Luke Walton was introduced as the new head coach of the Los Angeles Lakers Tuesday afternoon, and the 36-year-old looked and sounded the part. Despite his relative youth, the son of Hall of Famer Bill Walton knocked his first press conference out of the park, sounding like a polished veteran coach who was born for this job. He absolutely nailed it, hitting all the right notes and instilling confidence that the franchise made the right decision.
Now comes the hard part.
Walton has his work cut out for him. The Lakers just finished the worst season in franchise history, stumbling to a 17-65 record. This year followed two similarly disappointing seasons during which they went a combined 48-116. With Kobe Bryant now retired, Walton and his staff will have to rebuild the Laker brand from scratch.
The former Lakers second-round draft pick will have some nice tools in his bag immediately. On his roster already will be a young core that includes D’Angelo Russell (20 years old), Julius Randle (21), Larry Nance Jr. (23) and Anthony Brown (23). Virtually everyone expects restricted free agent Jordan Clarkson (24) to return, and the Lakers also hold the second and 32nd picks in Thursday night’s 2016 NBA Draft. And that doesn’t even factor in the roughly $63 million in cap space Los Angeles will have at its disposal this summer.
It’s not the worst situation in the world.
The key for Walton will be fostering the same kind of harmony Steve Kerr did with the Golden State Warriors. Walton now has his dream job, and he must ensure his players feel the same way about their spots on the team.
Walton clearly wants to make basketball in Los Angeles fun again. The quote of the press conference came when he said the following:
"“You have to make it fun for them. Basketball is supposed to be a game of joy.”"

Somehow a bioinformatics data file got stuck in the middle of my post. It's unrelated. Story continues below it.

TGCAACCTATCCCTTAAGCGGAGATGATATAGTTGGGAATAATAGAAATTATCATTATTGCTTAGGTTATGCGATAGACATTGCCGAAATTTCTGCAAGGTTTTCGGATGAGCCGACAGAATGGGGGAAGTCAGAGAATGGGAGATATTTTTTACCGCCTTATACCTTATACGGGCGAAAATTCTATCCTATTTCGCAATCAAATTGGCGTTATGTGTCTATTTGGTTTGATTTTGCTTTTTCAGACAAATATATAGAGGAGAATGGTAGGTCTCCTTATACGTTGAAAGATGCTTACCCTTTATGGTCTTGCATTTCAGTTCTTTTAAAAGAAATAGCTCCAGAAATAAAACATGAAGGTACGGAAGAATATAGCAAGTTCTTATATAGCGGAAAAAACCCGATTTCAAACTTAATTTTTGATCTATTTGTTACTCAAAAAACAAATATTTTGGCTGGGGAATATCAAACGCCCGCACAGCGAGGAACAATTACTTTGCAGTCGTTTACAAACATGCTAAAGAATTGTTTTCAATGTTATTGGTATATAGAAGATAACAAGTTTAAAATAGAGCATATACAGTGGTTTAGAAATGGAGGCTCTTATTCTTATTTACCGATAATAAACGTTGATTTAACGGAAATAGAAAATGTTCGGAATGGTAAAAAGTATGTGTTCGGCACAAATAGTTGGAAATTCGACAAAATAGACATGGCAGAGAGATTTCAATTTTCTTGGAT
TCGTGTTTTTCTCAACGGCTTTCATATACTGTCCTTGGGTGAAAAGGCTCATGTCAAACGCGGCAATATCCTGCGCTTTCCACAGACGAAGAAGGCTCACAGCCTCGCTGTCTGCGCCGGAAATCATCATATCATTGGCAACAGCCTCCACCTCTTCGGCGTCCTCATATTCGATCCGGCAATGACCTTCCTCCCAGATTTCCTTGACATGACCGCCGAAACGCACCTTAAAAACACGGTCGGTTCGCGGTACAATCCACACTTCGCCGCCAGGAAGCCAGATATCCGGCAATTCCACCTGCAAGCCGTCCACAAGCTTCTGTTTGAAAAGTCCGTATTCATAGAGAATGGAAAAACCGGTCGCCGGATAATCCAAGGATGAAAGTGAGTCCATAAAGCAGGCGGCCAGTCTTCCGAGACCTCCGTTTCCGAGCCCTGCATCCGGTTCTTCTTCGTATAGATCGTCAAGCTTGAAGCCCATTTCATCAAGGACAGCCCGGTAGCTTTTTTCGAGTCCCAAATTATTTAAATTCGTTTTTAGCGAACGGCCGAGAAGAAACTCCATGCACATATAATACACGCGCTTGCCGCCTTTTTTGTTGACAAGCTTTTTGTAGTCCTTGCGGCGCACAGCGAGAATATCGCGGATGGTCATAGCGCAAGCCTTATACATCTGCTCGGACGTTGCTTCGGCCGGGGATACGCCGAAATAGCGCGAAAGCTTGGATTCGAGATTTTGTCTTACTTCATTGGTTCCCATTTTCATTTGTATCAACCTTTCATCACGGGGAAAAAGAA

That isn’t some hippie BS, he’s absolutely right. When players play like the game is just a job, you get disappointing results. It’s also obvious to fans when guys don’t want to be there and are just showing up to collect paychecks. When players are having fun, when they decide that putting in the work to get better is enjoyable, that is when they take their games to the next level.
For most of the last two years the Golden State Warriors were having fun on the basketball court. They played like a true team and performed at a nearly unheard-of level because they clearly enjoyed what they were doing. It won’t be easy for Walton to duplicate that in Los Angeles, but the fact that he is intent on trying is a step in the right direction.
Walton has a youthful, impressionable roster, and was a long-time player and has coached a championship-winning team. He should be able to command the respect of his young players. He has always had an extremely high basketball IQ and Steve Kerr has called him irreplaceable more than once. There is a reason virtually every team with a coaching vacancy wanted to interview the former Arizona star.
Walton aced his first test as a full-time head coach, now the real work begins. He was born and bred for this moment and this opportunity. Now we’ll see if he can be the heir to the Lakers championship legacy, and if he can follow in the footsteps of John Kundla, Bill Sharman, Paul Westhead, Pat Riley and Phil Jackson.
It won’t be easy, but he certainly started things off on the right foot.